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Special Issue "Natural Plant Regeneration Ecology in Forest Ecosystems"

A special issue of Forests (ISSN 1999-4907). This special issue belongs to the section "Forest Ecology and Management".

Deadline for manuscript submissions: 15 December 2019

Special Issue Editor

Guest Editor
Prof. Dr. Maria Calvino-Cancela

Department of Ecology and Animal Biology, University of Vigo, Vigo 36310, Spain
Website | E-Mail
Interests: Biological invasions, Conservation biology, Forest ecology, Forest management, Frugivory, Plant-animal interactions, Plant-regeneration ecology, Seed dispersal.

Special Issue Information

Dear Colleagues,

Natural plant regeneration is a very important ecological process for forest ecosystems. It comprises a cycle of life stages from seeds to seedlings to adult plants and drives the succession of forest communities as well as their restoration following disturbances. It has important implications both at the population level, by determining a population growth and abundance, and at the community level, by determining the patterns of species turnover, as affected by interspecific differences in the success or timing of recruitment under different conditions. Plant regeneration thus shapes community dynamics, is essential for maintaining forest biodiversity and ecosystem functioning and, therefore, for forest conservation planning.

This Special Issue deals with all the natural processes related to plant regeneration in forest ecosystems, such as pollination, seed dispersal, seed predation, or seedling emergence and establishment. We welcome studies focusing on single species, either dominant trees or understory plants, as well as studies at the community level. Studies focused on the response of forest plant regeneration to abiotic and biotic factors typical of forest ecosystems as well as to human disturbances are especially welcome.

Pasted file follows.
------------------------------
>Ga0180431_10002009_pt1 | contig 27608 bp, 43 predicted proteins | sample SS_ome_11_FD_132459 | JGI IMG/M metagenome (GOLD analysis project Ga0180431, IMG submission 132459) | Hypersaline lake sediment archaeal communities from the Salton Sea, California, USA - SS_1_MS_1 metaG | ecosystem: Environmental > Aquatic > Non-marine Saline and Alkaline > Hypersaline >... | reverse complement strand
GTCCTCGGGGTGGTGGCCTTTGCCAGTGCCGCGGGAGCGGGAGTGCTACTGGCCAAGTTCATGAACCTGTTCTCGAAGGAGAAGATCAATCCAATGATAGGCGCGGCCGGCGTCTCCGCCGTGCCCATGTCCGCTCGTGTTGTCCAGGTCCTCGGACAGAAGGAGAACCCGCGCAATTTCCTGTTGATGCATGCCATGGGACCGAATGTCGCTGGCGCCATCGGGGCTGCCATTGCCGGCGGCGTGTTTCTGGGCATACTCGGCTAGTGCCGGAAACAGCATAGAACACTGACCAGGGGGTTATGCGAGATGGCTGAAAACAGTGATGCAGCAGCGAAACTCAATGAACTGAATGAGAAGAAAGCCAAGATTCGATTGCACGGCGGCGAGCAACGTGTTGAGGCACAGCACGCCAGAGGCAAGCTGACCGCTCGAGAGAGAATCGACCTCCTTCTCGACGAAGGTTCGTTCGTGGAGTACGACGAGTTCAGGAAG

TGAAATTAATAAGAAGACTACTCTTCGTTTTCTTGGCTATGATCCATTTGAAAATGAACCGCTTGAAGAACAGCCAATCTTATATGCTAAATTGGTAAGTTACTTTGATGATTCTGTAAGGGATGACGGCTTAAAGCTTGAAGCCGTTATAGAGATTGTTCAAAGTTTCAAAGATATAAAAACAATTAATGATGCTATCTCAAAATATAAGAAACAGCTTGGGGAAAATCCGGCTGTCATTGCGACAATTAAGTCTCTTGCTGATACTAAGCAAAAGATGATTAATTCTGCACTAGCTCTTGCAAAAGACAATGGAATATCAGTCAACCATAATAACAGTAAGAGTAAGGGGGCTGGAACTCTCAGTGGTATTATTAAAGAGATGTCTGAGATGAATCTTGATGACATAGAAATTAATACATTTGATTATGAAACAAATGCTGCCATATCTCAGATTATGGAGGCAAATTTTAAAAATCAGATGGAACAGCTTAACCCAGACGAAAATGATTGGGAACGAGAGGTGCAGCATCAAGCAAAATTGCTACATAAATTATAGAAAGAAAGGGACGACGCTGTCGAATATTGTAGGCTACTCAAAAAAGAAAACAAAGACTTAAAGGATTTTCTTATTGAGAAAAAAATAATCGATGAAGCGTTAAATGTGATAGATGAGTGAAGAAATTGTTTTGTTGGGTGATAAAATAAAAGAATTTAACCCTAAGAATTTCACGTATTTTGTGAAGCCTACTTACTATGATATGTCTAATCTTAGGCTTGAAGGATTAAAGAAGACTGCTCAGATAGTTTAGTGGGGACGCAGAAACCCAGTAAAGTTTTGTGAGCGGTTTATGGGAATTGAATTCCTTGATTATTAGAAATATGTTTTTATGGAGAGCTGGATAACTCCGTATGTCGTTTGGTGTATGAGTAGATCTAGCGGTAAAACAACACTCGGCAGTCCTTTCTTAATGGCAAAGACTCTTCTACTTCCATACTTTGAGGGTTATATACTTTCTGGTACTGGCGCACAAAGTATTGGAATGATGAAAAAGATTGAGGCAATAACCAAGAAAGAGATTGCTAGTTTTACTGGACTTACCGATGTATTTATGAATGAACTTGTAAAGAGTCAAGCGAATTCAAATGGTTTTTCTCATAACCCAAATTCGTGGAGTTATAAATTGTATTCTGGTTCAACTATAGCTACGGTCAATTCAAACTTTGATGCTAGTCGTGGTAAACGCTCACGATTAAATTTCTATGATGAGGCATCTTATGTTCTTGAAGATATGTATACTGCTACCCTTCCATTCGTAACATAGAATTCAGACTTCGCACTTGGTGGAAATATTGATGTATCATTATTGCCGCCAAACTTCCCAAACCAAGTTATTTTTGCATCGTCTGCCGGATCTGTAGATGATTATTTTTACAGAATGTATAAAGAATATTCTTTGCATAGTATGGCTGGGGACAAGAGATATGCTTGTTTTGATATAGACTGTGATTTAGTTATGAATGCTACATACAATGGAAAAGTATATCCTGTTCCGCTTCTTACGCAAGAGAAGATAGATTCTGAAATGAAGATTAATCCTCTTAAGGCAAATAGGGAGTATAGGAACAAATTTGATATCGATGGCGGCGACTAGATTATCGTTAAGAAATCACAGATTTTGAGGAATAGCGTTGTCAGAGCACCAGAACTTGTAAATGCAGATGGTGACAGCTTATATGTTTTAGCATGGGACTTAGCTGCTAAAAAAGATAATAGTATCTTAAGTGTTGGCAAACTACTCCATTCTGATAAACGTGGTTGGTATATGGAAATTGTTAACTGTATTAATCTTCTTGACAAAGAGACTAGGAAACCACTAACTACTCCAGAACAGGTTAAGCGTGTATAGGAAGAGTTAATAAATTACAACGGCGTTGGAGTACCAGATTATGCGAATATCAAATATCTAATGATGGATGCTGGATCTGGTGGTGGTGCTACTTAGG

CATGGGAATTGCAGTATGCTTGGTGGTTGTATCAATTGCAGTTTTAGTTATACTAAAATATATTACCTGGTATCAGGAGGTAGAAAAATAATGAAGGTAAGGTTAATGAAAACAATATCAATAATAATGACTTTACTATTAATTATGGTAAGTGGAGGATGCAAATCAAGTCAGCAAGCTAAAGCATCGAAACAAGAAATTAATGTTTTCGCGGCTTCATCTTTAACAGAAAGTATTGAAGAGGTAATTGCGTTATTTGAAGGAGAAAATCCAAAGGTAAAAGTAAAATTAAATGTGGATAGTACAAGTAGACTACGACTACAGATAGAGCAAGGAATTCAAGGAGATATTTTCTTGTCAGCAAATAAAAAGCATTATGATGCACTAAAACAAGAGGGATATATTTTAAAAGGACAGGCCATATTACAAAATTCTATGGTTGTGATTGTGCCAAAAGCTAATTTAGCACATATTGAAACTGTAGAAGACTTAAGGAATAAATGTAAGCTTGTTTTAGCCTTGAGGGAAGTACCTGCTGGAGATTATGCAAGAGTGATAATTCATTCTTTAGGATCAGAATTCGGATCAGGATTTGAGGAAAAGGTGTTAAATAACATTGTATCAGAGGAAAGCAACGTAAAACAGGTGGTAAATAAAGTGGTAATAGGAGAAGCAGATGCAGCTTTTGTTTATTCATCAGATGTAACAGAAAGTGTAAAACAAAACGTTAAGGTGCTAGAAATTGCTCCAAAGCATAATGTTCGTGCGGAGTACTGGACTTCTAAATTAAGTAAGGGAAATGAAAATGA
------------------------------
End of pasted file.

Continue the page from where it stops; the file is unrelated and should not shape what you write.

Prof. Dr. Maria Calvino-Cancela
Guest Editor

Manuscript Submission Information

Manuscripts should be submitted online at www.mdpi.com by registering and logging in to this website. Once you are registered, click here to go to the submission form. Manuscripts can be submitted until the deadline. All papers will be peer-reviewed. Accepted papers will be published continuously in the journal (as soon as accepted) and will be listed together on the special issue website. Research articles, review articles as well as short communications are invited. For planned papers, a title and short abstract (about 100 words) can be sent to the Editorial Office for announcement on this website.

Submitted manuscripts should not have been published previously, nor be under consideration for publication elsewhere (except conference proceedings papers). All manuscripts are thoroughly refereed through a single-blind peer-review process. A guide for authors and other relevant information for submission of manuscripts is available on the Instructions for Authors page. Forests is an international peer-reviewed open access monthly journal published by MDPI.

Please visit the Instructions for Authors page before submitting a manuscript. The Article Processing Charge (APC) for publication in this open access journal is 1800 CHF (Swiss Francs). Submitted papers should be well formatted and use good English. Authors may use MDPI's English editing service prior to publication or during author revisions.


  • flowering
  • fruiting
  • herbivory
  • plant demography
  • pollination
  • recruitment
  • seed dispersal
  • seed germination